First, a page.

Withdrawal Symptoms: Afghans Anxious Over Obama’s Out of Afghanistan Plan
So he did it. No surprises there, we all knew it in advance, down to the numbers.
By the time US President Barack Obama stood before the cameras Wednesday night to unveil his Afghan troop withdrawal plan, we already had our breaking news, our headlines, and our stories – minus the quotes - ready.
We were simply waiting for the president to mouth the figures: 10,000 US troops out of Afghanistan by the end of the year, 23,000 out by the summer of 2012.
In other words, the surge un-surged.
As for the remaining 70,000-odd troops, they will be home by 2014, when, according to Obama, “the process of transition will be complete and the Afghan people will be responsible for their own security.”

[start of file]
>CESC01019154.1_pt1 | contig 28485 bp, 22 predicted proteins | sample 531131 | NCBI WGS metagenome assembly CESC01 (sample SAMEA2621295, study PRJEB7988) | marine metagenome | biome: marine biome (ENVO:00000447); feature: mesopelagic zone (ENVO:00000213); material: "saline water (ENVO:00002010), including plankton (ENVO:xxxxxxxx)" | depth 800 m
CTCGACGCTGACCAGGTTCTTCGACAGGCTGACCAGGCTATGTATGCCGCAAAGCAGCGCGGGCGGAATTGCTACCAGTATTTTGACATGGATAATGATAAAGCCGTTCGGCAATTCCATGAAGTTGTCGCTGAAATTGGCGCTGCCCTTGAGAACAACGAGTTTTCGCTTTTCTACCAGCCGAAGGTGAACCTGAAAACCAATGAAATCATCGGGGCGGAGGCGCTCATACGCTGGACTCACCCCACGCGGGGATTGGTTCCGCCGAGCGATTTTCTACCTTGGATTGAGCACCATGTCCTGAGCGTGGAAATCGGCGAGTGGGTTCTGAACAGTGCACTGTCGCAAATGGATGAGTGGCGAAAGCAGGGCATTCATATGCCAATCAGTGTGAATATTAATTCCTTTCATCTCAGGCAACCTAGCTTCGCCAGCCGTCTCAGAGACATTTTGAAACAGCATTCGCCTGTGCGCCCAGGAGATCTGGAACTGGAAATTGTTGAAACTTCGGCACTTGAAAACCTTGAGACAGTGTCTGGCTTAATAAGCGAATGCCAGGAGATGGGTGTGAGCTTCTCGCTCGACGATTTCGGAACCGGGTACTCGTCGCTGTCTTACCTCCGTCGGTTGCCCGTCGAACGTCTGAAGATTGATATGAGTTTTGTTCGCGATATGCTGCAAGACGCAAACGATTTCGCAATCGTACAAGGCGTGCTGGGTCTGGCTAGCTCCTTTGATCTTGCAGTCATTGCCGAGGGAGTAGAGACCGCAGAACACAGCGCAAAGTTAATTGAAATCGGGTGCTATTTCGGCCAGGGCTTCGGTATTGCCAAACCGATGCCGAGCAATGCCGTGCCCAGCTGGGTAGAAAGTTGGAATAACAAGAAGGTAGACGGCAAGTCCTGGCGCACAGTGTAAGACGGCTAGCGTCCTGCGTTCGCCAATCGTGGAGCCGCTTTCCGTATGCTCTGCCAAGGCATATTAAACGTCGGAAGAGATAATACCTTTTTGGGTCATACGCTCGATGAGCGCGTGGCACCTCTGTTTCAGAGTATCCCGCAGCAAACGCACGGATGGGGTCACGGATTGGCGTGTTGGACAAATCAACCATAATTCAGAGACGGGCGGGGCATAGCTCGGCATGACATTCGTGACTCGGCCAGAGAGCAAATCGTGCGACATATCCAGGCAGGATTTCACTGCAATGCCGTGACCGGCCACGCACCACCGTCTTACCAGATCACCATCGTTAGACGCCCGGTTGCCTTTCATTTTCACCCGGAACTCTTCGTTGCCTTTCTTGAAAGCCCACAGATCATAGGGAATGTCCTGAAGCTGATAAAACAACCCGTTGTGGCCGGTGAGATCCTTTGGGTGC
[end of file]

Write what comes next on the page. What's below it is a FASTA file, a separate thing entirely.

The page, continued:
There you go: the war is over – or “the tide of war is receding” – come together.
But in Afghanistan, not everyone seems to be coming together. I’ve been calling my old friends and colleagues in Kabul and some of them, I fear, are coming apart with anxiety.
“If the American and the international troops leave in 2014, most people are afraid the Taliban will come back,” said Imamuddin Hamdard, my 31-year-old former translator who now works for the Kabul-based Bakhtar Bank, a subsidiary of Azizi Bank, one of Afghanistan’s largest banks.
“We are all afraid that history will repeat itself,” said Imamudin, referring to the brutal civil war following the 1989 Soviet withdrawal from Afghanistan. “I’m very worried about what’s going to happen. People are now saying, ‘he is from the North, he is from the South’. These differences are now showing.”